It is easy to understand why this is overlooked in discussion of e-cigarettes, where few involved are familiar with the underlying claims and evidence about particulates and health. Science depends on being able to trust that inputs from outside your leading area of expertise are valid; each of us can only have real expertise on a tiny fraction of science we need to move forward. So when we hear that particulates from combustion (vehicles, power generation, etc.) are a proven important health hazard, we are inclined to trust it.
The problem is that those claims are almost as politicized and tenuous as most of the claims about tobacco. They are not necessarily blatantly dishonest — no field is quite like tobacco “research”, where the majority of those involved in academic writing and publishing are trying to mislead people. But they are based on over-concluding from really tricky epidemiology. Basically it is necessary to try to detect a tiny elevated risk for each of the millions of exposed people (basically everyone), which is far harder than detecting the same total effect in the form of highly-elevated risk for a few exposed people. This is made far harder because the comparisons are massively confounded. People in Beijing and San Francisco have very different particulate exposures, but also a lot of other very different exposures. If you try to compare within a particular population across time, there is confounding by other factors, particularly weather (high particulate days are hot days, and high temperatures kill an order of magnitude more people than is claimed for particulate exposure, so the noise dwarfs the signal).
Particulate research is the source of perhaps that most notorious error in the history of high-tech epidemiology methods, in which a coding error — resulting from accepting a default in the software that works fine for 99.999% of all studies, but does not work for this research that pushes the boundaries of what is knowable — doubled the estimated effect in one of the most important studies in the field. (We know this, of course, because it was caught and corrected by the authors. This shows the contrast with anti-tobacco research, where errors are basically never corrected.) The point is that even when trying to do this research honestly, it is still very tenuous and assumption laden.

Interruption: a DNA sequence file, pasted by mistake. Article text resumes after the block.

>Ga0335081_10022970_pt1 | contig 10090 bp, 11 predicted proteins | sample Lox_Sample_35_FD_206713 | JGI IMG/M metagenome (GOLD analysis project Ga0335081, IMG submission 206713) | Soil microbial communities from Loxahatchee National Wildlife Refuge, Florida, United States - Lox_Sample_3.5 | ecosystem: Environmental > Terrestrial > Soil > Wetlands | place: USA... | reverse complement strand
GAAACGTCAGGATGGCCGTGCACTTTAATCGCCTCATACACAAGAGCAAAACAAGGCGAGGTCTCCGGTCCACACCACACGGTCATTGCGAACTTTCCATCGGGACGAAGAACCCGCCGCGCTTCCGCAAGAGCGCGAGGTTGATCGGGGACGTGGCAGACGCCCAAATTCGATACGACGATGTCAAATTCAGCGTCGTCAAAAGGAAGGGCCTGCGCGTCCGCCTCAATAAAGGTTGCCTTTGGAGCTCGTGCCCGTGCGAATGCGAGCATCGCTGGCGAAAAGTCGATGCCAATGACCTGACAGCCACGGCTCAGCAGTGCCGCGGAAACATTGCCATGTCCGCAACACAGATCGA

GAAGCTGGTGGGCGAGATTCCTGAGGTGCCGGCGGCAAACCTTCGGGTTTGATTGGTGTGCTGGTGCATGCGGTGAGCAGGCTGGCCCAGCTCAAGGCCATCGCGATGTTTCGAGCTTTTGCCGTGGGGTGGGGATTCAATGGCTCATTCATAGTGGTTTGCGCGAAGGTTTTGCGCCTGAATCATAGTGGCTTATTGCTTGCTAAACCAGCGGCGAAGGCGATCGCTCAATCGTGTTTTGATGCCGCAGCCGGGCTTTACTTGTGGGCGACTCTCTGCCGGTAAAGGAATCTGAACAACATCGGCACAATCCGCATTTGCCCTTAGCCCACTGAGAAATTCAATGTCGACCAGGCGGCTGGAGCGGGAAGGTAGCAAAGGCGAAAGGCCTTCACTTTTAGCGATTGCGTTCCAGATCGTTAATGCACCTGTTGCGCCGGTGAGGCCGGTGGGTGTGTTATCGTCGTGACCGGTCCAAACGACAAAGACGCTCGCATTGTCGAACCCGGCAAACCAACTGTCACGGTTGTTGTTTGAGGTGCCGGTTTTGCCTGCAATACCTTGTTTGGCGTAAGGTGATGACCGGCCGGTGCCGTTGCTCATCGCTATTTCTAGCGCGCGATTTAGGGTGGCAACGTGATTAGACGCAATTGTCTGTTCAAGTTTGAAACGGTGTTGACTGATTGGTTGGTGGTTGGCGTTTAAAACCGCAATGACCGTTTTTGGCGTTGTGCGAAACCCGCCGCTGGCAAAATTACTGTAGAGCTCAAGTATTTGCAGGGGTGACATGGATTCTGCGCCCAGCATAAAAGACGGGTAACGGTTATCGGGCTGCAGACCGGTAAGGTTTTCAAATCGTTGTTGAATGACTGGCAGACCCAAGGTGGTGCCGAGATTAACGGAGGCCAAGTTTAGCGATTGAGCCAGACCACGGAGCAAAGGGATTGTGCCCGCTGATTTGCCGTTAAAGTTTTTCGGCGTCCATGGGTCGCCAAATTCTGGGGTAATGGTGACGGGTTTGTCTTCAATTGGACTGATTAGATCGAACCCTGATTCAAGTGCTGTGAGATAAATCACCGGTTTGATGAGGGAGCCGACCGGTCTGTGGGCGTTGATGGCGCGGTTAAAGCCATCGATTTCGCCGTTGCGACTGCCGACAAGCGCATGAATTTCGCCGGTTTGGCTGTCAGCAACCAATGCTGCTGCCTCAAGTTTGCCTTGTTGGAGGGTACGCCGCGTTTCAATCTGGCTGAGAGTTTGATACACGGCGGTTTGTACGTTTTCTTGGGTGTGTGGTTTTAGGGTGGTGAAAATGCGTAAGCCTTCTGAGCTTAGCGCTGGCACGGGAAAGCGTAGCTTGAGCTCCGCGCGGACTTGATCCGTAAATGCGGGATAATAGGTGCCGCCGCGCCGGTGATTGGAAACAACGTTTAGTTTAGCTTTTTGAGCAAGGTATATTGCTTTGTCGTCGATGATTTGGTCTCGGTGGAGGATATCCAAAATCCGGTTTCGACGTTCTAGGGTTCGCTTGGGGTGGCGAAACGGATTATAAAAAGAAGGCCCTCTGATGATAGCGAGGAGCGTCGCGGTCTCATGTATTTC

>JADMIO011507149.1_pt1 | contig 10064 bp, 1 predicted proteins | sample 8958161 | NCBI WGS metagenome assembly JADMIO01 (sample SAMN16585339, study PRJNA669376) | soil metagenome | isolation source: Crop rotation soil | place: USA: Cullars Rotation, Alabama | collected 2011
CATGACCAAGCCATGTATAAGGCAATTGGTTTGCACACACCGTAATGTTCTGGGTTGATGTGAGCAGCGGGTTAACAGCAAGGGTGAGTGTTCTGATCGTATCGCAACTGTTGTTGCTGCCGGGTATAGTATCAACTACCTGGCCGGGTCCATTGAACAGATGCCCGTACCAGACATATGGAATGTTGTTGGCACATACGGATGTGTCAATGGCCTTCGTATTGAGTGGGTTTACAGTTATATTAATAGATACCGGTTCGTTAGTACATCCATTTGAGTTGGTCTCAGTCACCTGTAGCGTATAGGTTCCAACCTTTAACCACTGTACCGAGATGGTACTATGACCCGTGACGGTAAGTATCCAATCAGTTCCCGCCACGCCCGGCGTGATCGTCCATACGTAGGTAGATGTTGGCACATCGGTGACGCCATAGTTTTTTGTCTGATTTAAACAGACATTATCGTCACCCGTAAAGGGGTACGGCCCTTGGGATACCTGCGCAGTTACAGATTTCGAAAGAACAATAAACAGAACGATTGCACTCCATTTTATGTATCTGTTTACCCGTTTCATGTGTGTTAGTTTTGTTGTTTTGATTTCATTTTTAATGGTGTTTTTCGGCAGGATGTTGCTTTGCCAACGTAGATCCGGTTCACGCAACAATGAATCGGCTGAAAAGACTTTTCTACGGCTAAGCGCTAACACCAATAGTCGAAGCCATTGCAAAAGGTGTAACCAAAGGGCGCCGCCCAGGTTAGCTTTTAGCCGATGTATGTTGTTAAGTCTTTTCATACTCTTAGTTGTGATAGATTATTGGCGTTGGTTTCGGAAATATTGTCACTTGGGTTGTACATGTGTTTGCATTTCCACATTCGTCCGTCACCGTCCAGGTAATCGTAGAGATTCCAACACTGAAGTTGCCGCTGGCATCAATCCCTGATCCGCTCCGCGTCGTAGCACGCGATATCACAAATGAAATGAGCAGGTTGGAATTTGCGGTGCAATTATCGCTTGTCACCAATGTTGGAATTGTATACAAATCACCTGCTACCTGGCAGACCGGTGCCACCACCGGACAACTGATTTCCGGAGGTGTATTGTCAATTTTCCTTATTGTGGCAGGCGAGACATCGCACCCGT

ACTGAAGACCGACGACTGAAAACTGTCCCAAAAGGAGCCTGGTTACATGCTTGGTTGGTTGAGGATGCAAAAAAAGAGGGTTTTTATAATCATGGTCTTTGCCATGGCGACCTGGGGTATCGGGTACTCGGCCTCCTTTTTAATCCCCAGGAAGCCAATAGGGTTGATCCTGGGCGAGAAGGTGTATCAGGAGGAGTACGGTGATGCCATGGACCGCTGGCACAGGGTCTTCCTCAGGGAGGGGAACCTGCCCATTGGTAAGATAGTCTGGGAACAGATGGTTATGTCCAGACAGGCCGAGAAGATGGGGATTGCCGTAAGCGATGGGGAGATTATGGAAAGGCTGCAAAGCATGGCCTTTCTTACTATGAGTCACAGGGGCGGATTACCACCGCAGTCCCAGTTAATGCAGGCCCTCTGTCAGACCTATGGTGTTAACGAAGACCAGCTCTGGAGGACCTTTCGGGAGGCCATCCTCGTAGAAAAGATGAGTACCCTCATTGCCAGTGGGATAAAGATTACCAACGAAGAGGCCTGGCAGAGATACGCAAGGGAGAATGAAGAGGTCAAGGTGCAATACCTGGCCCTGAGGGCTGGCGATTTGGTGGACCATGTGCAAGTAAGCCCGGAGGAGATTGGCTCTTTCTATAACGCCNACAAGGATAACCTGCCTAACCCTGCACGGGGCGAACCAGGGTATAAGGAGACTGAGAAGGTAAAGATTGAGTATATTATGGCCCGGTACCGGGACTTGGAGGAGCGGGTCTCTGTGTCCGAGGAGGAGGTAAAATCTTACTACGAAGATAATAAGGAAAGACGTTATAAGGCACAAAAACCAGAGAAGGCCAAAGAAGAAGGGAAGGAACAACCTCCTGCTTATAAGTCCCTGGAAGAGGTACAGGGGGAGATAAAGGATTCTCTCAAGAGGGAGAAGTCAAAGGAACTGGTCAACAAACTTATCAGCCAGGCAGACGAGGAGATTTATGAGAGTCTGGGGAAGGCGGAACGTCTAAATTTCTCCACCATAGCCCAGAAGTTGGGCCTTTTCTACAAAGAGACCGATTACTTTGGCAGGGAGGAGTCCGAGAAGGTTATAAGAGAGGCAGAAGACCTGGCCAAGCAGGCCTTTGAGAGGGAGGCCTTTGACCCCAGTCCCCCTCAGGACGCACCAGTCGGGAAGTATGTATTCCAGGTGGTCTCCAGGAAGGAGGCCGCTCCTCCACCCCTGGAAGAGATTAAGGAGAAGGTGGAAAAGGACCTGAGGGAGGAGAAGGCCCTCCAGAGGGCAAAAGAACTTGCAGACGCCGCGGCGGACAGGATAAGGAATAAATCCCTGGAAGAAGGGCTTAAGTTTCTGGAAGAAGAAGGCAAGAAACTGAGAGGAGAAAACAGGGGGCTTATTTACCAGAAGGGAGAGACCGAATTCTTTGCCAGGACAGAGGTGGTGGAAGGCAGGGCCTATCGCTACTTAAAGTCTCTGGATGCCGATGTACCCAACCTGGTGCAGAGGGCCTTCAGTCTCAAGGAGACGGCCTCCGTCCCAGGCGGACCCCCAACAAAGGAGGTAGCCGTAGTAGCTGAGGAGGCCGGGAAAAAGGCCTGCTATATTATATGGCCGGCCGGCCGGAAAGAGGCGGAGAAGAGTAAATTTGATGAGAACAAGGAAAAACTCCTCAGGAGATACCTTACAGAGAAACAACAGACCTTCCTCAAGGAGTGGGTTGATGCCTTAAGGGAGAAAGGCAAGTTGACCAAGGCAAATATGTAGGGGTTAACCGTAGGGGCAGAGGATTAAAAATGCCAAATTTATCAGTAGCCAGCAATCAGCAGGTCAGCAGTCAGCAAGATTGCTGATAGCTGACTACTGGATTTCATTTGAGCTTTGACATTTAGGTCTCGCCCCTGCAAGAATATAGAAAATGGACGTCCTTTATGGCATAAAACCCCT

Cherrypicking results is always a problem, but it is a far greater problem under these circumstances. Since this is a political issue — attracting the interest of those who are anti-industry, anti-car, anti-coal, generally “green”, etc., to say nothing of the usual tendency of researchers wanting their work to be important — plenty of cherrypicking takes place. There are many results out there that suggest there is far less of a hazard than the dire statistics that appear in the sensationalist news or WHO reports, or in paper introductions written by researchers who want this to be important.
In short, the claims about particulate impacts from e-cigarettes start with some very tenuous claims and then extrapolate them to an exposure that is not actually similar.
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It seems to me that we have trillions of man-hours of exposure experience similar to ecig aerosol to draw on: taking a shower. This involves inhalation of mist (or vapour, or water droplets, or aerosol – whatever the term preferred) containing hundreds of chemicals, apart from H2O.
Tap water isn’t distilled water, and is impure; so we can start with various minerals (commonly around 8, but it must vary between 1 and perhaps 12). It often has adulterants, so add in chlorine, fluoride etc. The aerosol therefore has multiple compounds to start with. Then add aromatics, VOCs, preservatives, surfactants, detergents and who knows what else contained in soaps, shampoos, hair conditioners, skin emollients and so forth. All these will become aerosolised and be inhaled.
This looks like a fair analog for ecig vapour – at any rate, it’s far closer than inhalation of solid particulates from combustion processes. Untold trillions of hours of shower inhalation do not appear to have a reported health impact. It looks very much as if ‘particles’ of chemicals contained in and/or dissolved in water do not have any significant (or separately identifiable) health impact. Some of these chemicals look as if they wouldn’t play nice when inhaled, so lack of any discernible health impact is interesting.
Yeah, I think that is reasonable — that in terms of physical particle/droplet behavior, vaping is more similar to showering than smoking or urban air pollution. Of course, for all that is impure about it, tap water is still pretty much just water, and what is polluting it tends to be either uninteresting minerals, salts, or volatiles, so the chemistry is different. Also, the size distribution of particles is different. Finally, there are those in environmental health who do worry about the impurity of shower vapor (it really is vapor in that case), and we have no serious hope of resolving such questions, though that tends to focus most on the VOCs. So we cannot go so far as to say “showering is ok, and therefore vaping is ok” but it is closer to the truth than saying “smoke (or the diluted smoke that is air pollution) is bad and therefore vaping is bad”.
So tobacco controllers lie? Jeez, now you tell me! ;)
all particles are not the same
you may vape in peace
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And that’s not even going into what the particulate matter is composed of.
Well the point here is that some particles can cause harm in the lungs even when they are mostly or entirely inert chemically. The best-known example is asbestos. That is why particles per se, regardless of their composition, get talked about as a problem. But that is completely wrong when talking about ecig vapor.